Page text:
The colour of this chrysocolla specimen is stunning. The chrysocolla is on malachite pseudomorphs after azurite. As discussed in the full description below, I suspect its formation history is quite complex.
The underlying pseudomorphs after azurite are well defined, and make this specimen dramatic – the largest one is 4 cm long. In excellent condition, only a couple of incomplete pseudos.
A superb, incredibly colourful specimen.
Definitive identification of these specimens has been confirmed. The specimens from this find have been identified as chrysocolla by way of chemical analysis conducted by Dr. Hexiong Yang of the University of Arizona. A preliminary Raman spectroscopic analysis had led to the suggestion of an ajoite identification (which was posted on mindat), but the Raman for each of these minerals is very similar and was therefore inconclusive.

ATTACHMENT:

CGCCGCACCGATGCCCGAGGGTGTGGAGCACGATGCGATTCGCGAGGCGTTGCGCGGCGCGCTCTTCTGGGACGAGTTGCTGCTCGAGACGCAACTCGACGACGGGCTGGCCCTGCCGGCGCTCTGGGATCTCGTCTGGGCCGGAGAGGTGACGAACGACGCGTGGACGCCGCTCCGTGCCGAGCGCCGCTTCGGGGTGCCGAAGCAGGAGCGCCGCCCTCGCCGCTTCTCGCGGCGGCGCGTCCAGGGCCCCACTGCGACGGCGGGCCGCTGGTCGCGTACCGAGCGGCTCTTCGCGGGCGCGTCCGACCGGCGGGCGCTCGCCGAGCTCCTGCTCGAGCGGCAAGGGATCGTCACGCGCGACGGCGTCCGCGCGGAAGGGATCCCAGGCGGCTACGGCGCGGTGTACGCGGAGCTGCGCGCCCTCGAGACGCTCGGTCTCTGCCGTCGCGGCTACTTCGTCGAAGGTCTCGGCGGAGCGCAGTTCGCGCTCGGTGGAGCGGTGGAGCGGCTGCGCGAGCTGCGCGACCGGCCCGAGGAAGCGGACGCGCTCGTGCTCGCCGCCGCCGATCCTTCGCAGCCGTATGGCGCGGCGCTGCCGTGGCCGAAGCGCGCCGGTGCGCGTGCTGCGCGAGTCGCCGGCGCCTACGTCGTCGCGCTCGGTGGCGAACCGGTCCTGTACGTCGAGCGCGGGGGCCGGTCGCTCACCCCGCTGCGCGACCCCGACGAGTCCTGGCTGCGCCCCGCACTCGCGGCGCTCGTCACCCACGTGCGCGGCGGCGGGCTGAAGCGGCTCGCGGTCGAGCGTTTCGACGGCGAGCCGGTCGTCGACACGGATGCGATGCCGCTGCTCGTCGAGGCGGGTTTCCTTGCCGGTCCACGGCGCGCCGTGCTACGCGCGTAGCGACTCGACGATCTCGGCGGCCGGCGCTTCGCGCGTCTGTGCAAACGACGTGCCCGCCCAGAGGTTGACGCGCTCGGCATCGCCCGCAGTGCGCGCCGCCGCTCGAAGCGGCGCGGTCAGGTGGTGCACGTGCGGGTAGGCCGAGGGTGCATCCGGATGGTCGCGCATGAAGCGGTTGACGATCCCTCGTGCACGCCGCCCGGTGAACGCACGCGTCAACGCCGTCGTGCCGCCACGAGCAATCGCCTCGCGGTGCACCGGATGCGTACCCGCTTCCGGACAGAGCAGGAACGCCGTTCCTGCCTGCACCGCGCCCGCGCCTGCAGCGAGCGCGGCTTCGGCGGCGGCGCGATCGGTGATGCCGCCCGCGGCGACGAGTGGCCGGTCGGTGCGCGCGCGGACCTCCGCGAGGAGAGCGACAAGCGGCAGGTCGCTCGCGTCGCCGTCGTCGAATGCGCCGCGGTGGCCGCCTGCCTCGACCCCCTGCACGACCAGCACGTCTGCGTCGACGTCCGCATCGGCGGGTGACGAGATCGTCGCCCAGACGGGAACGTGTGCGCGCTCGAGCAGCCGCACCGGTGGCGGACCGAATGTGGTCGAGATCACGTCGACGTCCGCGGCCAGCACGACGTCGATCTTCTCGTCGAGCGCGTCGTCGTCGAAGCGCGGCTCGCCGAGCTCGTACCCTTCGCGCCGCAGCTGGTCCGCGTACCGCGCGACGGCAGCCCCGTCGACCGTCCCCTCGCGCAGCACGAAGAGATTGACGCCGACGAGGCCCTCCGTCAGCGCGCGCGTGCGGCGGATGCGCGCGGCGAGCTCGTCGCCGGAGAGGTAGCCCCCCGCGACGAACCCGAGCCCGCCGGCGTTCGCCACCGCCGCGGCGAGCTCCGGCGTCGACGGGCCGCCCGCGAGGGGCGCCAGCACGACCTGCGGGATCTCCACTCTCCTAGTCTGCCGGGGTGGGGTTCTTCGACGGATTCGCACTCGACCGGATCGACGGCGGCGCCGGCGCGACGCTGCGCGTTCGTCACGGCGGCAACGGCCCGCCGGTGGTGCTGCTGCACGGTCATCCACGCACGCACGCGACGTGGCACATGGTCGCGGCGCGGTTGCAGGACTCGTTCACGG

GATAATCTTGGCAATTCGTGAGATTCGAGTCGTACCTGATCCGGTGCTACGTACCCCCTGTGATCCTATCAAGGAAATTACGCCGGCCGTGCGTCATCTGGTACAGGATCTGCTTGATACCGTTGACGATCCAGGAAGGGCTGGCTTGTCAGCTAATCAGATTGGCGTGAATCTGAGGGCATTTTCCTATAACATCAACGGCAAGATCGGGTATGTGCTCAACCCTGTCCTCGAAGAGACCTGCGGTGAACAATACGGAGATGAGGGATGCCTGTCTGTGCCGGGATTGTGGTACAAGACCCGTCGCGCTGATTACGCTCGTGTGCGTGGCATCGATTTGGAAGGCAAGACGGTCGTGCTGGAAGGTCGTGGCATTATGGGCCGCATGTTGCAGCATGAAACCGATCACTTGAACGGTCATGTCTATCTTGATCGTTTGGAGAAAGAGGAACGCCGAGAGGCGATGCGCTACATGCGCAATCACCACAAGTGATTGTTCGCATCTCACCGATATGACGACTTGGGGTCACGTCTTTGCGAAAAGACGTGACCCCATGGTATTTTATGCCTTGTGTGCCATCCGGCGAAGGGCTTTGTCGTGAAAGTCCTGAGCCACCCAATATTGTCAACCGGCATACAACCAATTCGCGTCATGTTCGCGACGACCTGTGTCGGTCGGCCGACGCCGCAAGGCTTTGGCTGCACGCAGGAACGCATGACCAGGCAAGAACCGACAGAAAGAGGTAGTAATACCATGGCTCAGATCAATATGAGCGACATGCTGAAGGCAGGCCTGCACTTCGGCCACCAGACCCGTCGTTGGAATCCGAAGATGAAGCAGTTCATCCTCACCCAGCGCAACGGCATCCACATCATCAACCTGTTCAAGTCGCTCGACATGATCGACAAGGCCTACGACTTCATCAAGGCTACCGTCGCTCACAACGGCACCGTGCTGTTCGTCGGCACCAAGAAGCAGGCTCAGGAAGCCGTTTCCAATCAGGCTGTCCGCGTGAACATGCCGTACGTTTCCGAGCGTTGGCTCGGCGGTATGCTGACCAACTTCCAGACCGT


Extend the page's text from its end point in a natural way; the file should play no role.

A couple of observations about these specimens lead me to believe there is some complexity to the formation history. In spots where the underlying pseudomorphs are incomplete, one can examine the cross-sections. Some of those cross-sections reveal that the malachite core is entirely gone (and seems to be chrysocolla), while others retain some malachite. In addition, upon close examination with magnification, one can see there are small malachites sprinkled about, meanwhile the chrysocolla “crystals” have a rather rounded appearance. I believe that the small chrysocolla aggregates themselves are related to the malachite, as pseudomorphs after the malachite. These specimens might in fact be “chrysocolla pseudomorphs after malachite, on chrysocolla pseudomorphs (partial and complete) after malachite pseudomorphs after azurite.” Doesn’t fit on a label so easily, but these are highly unusual and remarkable specimens.